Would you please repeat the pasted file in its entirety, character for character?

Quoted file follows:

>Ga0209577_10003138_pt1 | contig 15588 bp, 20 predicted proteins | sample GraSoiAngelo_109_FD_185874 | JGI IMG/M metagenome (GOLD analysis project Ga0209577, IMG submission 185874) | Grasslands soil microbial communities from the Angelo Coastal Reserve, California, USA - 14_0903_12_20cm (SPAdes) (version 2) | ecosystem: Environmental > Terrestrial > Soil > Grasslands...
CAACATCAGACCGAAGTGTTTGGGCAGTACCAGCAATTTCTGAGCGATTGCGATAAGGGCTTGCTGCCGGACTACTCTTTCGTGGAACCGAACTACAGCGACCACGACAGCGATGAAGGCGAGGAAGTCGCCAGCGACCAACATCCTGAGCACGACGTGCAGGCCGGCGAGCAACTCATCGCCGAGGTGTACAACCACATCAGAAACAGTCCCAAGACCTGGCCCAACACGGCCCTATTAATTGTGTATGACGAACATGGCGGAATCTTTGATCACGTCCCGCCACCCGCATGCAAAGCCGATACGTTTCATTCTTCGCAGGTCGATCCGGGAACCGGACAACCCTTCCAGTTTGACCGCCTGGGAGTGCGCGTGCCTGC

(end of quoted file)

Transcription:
>Ga0209577_10003138_pt1 | contig 15588 bp, 20 predicted proteins | sample GraSoiAngelo_109_FD_185874 | JGI IMG/M metagenome (GOLD analysis project Ga0209577, IMG submission 185874) | Grasslands soil microbial communities from the Angelo Coastal Reserve, California, USA - 14_0903_12_20cm (SPAdes) (version 2) | ecosystem: Environmental > Terrestrial > Soil > Grasslands...
CAACATCAGACCGAAGTGTTTGGGCAGTACCAGCAATTTCTGAGCGATTGCGATAAGGGCTTGCTGCCGGACTACTCTTTCGTGGAACCGAACTACAGCGACCACGACAGCGATGAAGGCGAGGAAGTCGCCAGCGACCAACATCCTGAGCACGACGTGCAGGCCGGCGAGCAACTCATCGCCGAGGTGTACAACCACATCAGAAACAGTCCCAAGACCTGGCCCAACACGGCCCTATTAATTGTGTATGACGAACATGGCGGAATCTTTGATCACGTCCCGCCACCCGCATGCAAAGCCGATACGTTTCATTCTTCGCAGGTCGATCCGGGAACCGGACAACCCTTCCAGTTTGACCGCCTGGGAGTGCGCGTGCCTGC